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Wednesday, April 12, 2017

Holy Week 2017 Thoughts: Taking Care of the Oppressed





I asked Laura and Dylan if they had any idea what they were doing and they said they didn't.
I told them I didn't really like what Palm Sunday signified because it shows one of the fatal weaknesses of men - and it's a pattern of behavior that has been exhibited all throughout history.
I explained to them that the people of Jerusalem welcomed Jesus so warmly, expecting him to thwart the reign of the Roman empire, and when that didn't happen, in a dramatic turnaround, they turned their backs on him and wanted him crucified.
When Jesus was being persecuted and ridiculed, none of them came to his defense or aid.
It takes a very brave person to turn against popular sentiment. We saw that happen when the Jews were being persecuted in Europe. A few brave people hid them from the Nazis knowing very well, that if they were discovered, they would pay for their offense dearly.
Today, the Syrian refugees who have nowhere to go are being turned away by their European neighbors and are caught in the crossfire between government and rebel forces.
Even in my own country, everyone has to be labeled either for the Yellow group or the Duterte group, which I find very simplistic. There have been so many political machinations on both sides, I have decided to just not listen anymore and just concentrate on the work that I can contribute to the society.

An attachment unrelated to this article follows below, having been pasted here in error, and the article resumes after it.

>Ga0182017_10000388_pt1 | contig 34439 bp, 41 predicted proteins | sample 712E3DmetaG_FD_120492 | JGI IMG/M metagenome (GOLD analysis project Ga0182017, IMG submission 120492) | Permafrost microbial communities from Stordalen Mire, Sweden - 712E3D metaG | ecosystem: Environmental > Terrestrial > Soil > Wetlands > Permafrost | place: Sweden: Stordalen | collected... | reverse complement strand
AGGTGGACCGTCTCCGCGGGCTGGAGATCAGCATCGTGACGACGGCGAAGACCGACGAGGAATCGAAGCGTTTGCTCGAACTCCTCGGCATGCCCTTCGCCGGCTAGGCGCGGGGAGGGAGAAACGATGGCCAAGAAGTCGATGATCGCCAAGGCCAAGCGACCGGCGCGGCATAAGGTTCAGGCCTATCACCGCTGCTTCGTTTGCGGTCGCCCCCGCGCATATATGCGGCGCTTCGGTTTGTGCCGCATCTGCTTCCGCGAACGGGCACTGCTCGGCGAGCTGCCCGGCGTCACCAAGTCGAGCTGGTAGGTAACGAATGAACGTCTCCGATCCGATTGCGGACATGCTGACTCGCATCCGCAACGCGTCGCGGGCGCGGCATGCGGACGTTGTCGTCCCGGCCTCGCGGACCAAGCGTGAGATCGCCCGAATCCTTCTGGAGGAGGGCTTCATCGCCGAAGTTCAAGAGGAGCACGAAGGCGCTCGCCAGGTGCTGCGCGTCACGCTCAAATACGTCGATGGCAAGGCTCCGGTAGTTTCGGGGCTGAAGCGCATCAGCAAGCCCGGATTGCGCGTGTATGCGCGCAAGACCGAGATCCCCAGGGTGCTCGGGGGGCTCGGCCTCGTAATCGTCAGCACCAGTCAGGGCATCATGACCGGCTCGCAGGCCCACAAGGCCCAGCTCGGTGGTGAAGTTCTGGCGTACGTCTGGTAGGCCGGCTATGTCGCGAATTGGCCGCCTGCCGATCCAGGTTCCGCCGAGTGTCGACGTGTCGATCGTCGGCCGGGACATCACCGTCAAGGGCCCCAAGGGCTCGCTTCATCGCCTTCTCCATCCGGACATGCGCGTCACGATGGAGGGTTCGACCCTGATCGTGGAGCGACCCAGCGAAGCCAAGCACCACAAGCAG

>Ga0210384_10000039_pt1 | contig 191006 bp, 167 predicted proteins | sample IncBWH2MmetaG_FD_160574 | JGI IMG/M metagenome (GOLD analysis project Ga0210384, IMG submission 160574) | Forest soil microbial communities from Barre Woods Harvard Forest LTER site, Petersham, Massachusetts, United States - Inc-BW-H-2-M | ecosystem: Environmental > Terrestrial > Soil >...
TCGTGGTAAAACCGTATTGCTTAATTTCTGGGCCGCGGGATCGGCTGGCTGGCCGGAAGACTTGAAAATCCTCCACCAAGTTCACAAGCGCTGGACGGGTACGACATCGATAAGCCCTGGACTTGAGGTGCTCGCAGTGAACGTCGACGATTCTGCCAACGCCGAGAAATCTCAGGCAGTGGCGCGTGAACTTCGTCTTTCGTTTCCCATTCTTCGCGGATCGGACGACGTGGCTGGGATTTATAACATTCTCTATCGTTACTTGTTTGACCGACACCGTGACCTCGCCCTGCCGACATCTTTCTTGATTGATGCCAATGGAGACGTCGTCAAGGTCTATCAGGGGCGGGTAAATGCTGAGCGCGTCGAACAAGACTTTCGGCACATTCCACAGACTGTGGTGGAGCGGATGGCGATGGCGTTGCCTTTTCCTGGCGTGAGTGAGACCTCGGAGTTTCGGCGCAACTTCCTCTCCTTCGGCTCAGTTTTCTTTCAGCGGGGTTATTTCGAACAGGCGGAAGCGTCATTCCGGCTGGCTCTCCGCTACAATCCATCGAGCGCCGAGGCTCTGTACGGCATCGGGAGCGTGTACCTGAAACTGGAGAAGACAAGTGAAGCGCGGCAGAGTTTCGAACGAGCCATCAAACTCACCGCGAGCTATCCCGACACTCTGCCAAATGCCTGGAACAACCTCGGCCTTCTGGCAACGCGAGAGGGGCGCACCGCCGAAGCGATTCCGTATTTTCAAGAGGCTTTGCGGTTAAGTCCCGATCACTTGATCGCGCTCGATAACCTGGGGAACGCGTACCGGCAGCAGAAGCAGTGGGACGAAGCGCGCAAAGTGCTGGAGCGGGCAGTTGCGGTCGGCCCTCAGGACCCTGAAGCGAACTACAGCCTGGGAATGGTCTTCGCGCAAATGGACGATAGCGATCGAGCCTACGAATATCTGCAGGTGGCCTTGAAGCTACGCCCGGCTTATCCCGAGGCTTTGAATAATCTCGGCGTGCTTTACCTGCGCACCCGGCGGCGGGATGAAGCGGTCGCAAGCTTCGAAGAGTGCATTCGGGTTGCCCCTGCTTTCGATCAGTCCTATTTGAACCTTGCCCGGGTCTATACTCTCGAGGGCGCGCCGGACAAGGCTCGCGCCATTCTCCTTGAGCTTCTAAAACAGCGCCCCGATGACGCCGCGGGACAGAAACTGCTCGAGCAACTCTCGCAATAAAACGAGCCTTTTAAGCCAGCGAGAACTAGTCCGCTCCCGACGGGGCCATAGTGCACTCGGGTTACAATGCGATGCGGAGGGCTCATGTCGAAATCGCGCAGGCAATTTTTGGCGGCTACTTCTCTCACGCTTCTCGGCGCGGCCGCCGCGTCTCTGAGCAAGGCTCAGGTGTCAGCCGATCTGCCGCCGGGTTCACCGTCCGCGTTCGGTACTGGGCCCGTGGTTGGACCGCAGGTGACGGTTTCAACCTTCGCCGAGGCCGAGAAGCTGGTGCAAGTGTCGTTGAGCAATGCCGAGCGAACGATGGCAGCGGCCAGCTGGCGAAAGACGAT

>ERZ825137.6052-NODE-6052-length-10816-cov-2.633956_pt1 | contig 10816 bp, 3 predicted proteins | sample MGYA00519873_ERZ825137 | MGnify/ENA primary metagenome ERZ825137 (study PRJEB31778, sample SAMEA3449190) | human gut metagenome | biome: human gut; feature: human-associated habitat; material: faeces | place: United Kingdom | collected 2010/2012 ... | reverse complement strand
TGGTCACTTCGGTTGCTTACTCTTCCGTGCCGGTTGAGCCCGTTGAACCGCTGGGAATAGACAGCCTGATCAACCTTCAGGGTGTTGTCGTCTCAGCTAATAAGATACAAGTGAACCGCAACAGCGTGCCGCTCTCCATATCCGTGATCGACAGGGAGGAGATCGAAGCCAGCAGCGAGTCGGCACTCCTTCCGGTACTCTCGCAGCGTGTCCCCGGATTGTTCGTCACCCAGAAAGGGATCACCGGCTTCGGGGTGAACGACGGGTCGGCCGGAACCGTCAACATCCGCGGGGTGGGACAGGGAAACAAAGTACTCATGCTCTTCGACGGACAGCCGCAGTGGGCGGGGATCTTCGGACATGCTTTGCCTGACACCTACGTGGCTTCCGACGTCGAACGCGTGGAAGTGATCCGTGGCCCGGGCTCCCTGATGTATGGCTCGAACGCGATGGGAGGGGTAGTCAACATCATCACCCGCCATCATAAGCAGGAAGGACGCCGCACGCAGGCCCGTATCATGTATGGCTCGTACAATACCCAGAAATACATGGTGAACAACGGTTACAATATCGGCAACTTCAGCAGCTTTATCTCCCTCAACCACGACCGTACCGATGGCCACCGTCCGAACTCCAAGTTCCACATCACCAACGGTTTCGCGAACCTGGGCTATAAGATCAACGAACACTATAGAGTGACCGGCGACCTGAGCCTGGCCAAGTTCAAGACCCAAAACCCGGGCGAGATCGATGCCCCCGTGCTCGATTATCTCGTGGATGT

Movie Review: A Heart as Big as a 'Lion'




I've always thought that people who adopted children will surely go to heaven because it's such a noble thing to do. Taking care of your own flesh and blood is hard enough, but taking care of someone who has no blood relations to you and having to deal with all the complications of raising a child - shows how big your heart is.
The foster mother in the Oscar-nominated movie, Lion, played by Nicole Kidman, is one such person. Living in relative comfort in Hobart, Tasmania, she and her husband adopted two young boys from India and took care of them like they were their own.
This is, by far, Nicole's most restrained performance because for movies like this, it would have been very easy to go through the MMK route and have fountains of tears.
However, be sure to bring a box of tissues when you watch the movie, because it's a tearjerker with such wonderful performances from the two kids in the first half of the movie.
If you still plan to watch the movie, spoiler alert, coming up.
I only started crying though towards the end of the movie - in the reunion scene which was built up wonderfully by the accompanying music and the beautiful cinematography - and it does help that Dev Patel, who played Saroo, the lost boy, is such a sensitive actor.
I think that because Saroo's brother died that same night he was left in the train station, that his life had to go through a circuitous route so that he could return safely to his mother and sister, even if it took more than two decades to happen.
I also thought that revealing his brother's death at the end of the movie was pure genius, because it added to the emotional baggage you had to carry while watching the whole movie. At least now you know that his brother didn't have to worry and carry the burden of losing his younger brother in a train station. Ironically, his accidental death saved him.
The reunion of Saroo with his mother also wouldn't have happened without Google Earth - and it also couldn't have happened earlier since he was too young when he disappeared and only knew snatches of information, which is normal for most five year olds.
In the scene where the two "mothers" met, I was a mess. Just the thought that these two women took care of this wonderful boy - a man now - at different times in his life - makes you feel that there are still good people within our midst.